One prior art technique for avoiding this compromise is to have two loops responsive to the received signal. One loop has a large bandwidth for fast acquisition over a wide range of frequencies; the second loop has a narrow bandwidth for error-free tracking. A switch, responsive to the difference between the input signal and the output signal, determines which loop is connected to the VCO. When the difference is large, the loop having the large bandwidth is connected to the VCO. Conversely, when the difference is small, the loop having the narrow bandwidth is connected to the VCO.

SUMMARY OF THE INVENTION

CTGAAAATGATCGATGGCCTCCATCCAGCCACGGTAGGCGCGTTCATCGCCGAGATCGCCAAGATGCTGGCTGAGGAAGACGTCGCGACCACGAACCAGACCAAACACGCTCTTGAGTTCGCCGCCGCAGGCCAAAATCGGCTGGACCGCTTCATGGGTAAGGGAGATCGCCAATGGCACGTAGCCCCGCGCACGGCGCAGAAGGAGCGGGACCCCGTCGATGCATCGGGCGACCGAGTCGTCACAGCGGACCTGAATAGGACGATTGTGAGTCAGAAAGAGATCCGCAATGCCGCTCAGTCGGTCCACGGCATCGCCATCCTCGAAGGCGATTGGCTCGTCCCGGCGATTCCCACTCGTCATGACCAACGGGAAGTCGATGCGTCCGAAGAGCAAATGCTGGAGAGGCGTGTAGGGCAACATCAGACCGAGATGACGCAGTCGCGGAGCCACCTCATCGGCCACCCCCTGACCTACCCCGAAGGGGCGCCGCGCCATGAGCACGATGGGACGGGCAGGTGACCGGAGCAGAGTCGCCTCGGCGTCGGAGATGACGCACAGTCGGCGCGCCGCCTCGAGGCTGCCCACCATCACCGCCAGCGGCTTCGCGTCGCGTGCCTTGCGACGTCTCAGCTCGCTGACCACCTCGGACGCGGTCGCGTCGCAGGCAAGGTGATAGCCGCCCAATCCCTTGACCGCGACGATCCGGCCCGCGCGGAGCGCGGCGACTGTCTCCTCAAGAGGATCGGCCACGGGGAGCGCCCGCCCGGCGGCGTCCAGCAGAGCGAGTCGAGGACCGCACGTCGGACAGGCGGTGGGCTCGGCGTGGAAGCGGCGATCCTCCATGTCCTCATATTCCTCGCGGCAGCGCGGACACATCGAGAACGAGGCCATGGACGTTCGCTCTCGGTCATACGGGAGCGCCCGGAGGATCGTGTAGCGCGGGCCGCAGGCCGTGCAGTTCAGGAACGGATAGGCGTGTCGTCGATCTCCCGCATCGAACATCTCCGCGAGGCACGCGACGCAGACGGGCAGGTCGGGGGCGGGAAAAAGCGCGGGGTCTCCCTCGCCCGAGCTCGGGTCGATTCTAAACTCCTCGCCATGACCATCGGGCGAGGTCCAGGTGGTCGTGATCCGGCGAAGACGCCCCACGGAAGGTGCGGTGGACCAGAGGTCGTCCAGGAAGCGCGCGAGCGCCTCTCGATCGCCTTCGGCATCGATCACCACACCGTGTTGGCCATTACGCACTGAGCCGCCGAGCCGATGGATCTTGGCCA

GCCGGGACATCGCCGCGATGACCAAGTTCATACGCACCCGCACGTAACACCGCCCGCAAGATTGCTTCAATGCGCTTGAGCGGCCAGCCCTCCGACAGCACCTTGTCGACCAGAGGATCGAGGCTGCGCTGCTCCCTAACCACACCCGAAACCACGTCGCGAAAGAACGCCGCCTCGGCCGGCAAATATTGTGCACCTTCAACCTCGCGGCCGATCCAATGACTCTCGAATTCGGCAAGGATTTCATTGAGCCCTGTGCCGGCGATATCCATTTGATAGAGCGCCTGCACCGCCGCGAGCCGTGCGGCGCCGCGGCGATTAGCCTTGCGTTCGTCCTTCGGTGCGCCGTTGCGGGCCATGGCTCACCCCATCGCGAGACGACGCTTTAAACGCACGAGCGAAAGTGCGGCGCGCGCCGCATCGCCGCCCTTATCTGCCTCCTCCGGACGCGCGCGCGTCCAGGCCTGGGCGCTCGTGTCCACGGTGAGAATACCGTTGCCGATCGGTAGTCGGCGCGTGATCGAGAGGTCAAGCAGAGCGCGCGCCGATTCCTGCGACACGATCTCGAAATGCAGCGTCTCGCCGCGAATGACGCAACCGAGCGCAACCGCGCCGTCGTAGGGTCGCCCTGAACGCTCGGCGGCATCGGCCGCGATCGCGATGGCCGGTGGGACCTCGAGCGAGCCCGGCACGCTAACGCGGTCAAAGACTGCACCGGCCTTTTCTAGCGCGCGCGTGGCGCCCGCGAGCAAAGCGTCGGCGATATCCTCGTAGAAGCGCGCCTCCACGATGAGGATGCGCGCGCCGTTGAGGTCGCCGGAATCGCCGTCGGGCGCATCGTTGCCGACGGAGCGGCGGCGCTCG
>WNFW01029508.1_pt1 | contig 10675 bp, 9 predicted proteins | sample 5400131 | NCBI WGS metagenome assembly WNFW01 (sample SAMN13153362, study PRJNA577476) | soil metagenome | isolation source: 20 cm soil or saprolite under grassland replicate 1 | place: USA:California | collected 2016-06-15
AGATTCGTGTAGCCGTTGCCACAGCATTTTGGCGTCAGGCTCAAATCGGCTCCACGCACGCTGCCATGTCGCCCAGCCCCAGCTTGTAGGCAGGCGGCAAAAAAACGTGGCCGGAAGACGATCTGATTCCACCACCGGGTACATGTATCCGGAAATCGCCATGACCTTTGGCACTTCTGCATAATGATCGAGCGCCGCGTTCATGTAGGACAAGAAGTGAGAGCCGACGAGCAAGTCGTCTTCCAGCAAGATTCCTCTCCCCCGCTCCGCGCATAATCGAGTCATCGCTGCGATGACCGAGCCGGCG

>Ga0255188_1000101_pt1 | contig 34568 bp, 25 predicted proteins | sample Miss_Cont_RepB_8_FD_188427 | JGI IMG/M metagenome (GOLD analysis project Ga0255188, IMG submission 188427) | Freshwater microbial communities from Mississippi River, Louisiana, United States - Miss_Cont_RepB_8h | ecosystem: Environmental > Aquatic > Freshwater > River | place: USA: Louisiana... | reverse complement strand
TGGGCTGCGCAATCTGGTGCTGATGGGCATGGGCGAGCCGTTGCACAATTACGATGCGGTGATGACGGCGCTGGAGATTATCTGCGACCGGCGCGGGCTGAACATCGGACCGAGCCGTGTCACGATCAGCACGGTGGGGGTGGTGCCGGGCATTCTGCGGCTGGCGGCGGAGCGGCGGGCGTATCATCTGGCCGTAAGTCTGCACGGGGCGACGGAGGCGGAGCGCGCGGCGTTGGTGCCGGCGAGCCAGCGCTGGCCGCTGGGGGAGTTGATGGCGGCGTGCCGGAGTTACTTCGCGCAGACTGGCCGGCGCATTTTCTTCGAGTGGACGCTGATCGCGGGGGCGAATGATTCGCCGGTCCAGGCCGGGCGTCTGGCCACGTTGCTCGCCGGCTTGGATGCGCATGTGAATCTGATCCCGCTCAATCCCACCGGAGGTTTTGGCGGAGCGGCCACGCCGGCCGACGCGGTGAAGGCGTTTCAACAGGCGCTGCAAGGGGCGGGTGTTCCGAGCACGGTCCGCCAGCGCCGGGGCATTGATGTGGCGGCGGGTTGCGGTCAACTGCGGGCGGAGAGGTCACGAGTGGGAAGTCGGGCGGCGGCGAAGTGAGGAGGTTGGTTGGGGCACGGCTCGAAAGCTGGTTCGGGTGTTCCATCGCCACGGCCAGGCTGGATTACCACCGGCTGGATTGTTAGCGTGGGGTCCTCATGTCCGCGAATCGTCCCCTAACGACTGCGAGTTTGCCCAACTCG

The present invention is a phase-locked loop having an initialization loop for initially pulling the frequency of an output signal very close to the frequency of an input signal such that locking is assured. An integrator and a voltage controlled oscillator produce the variable frequency output signal and are common components to both a first and a second loop. The first, or primary, loop has a narrow bandwidth and is locked to the input signal. The first loop compares the input signal to the variable frequency output signal. A second, or initialization, loop has a wide bandwidth and is locked to a reference signal. The second loop compares the reference signal to the variable frequency output signal. The reference signal has a frequency approximately equal to the frequency of the input signal. An off-frequency detector is responsive to the comparison of the reference signal to the output signal and produces a switching control signal representative of this comparison. A switch selectively connects the remainder of the components of one of the first loop and the second loop to the integrator and the voltage controlled oscillator. The switch is responsive to the switching control signal such that the components of the first loop are connected to the integrator and the voltage controlled oscillator when the difference between the reference signal and the output signal is small and the components of the second loop are connected to the integrator and the voltage controlled oscillator when the difference between the reference signal and the output signal is large.